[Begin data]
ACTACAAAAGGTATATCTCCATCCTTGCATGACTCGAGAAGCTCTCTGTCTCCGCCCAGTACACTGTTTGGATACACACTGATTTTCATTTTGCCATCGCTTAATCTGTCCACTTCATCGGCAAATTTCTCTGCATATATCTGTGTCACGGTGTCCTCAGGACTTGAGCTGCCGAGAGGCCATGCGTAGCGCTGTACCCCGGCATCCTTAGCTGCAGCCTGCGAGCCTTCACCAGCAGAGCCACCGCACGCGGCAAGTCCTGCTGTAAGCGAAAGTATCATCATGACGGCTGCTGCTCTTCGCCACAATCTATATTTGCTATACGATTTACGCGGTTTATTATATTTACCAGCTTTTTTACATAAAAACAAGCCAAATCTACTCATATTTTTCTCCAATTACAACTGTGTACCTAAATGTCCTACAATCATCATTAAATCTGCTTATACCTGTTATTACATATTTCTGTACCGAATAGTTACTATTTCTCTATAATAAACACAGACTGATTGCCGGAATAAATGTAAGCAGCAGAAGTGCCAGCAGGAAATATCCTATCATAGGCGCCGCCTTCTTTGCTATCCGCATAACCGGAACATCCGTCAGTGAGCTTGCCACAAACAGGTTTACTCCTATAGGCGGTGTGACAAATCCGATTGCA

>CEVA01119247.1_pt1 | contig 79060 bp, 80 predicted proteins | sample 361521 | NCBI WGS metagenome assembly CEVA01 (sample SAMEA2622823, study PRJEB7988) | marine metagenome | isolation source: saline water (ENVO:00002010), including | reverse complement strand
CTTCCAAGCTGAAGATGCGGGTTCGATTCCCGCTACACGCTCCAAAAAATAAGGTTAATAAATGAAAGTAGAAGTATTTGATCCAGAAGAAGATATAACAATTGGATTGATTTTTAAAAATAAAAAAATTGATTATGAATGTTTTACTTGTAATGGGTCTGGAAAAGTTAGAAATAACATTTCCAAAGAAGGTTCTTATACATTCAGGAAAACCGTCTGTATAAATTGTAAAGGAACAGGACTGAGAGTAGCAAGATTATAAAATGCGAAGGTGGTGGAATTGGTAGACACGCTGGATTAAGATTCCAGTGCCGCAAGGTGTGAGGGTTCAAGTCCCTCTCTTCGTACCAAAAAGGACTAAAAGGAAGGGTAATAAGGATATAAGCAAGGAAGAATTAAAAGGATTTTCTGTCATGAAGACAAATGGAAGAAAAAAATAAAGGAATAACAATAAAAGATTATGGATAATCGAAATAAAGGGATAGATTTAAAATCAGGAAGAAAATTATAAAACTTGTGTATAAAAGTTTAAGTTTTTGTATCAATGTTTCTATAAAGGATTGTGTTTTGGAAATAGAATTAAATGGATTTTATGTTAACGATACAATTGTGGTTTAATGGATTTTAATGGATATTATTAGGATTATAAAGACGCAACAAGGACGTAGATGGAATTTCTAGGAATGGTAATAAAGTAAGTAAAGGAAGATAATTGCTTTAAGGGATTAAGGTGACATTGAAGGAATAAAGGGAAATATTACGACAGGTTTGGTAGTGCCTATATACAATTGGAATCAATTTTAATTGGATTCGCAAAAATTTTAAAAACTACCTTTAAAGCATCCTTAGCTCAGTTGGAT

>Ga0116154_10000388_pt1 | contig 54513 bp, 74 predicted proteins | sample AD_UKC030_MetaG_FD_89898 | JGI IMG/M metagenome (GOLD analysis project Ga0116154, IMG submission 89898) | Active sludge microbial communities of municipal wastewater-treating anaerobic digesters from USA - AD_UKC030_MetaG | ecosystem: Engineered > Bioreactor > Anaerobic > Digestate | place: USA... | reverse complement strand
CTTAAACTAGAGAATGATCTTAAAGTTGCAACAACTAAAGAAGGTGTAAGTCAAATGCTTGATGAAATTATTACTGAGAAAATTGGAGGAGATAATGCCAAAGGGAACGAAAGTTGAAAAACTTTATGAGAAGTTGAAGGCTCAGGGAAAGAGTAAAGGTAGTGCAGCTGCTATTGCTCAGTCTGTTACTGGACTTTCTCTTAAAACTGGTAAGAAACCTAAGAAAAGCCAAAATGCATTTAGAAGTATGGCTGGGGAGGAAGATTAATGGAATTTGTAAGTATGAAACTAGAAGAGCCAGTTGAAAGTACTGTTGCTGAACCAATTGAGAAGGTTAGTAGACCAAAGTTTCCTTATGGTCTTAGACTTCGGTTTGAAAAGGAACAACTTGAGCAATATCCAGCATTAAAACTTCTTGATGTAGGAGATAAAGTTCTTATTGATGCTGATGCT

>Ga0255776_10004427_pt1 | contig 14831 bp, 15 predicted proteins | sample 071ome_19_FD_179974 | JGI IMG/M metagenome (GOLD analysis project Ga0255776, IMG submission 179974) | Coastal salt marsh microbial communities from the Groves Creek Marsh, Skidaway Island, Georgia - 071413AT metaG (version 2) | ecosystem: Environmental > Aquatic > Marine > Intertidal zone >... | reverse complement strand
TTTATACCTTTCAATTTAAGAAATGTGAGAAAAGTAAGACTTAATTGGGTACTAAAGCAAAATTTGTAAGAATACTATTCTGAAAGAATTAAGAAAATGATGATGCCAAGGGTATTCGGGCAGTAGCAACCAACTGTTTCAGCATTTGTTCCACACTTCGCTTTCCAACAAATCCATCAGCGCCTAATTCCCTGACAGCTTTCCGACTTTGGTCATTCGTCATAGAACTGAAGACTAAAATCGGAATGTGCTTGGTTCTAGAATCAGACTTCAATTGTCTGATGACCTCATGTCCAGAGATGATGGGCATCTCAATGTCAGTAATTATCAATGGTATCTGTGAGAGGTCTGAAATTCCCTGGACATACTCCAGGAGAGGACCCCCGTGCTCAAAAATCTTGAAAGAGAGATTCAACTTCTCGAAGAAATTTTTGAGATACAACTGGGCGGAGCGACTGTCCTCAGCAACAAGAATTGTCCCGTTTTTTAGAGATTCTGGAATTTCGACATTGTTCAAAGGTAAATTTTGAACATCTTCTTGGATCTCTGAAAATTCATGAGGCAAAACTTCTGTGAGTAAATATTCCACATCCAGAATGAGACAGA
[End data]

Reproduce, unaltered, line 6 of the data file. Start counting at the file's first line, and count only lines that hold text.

>Ga0255776_10004427_pt1 | contig 14831 bp, 15 predicted proteins | sample 071ome_19_FD_179974 | JGI IMG/M metagenome (GOLD analysis project Ga0255776, IMG submission 179974) | Coastal salt marsh microbial communities from the Groves Creek Marsh, Skidaway Island, Georgia - 071413AT metaG (version 2) | ecosystem: Environmental > Aquatic > Marine > Intertidal zone >... | reverse complement strand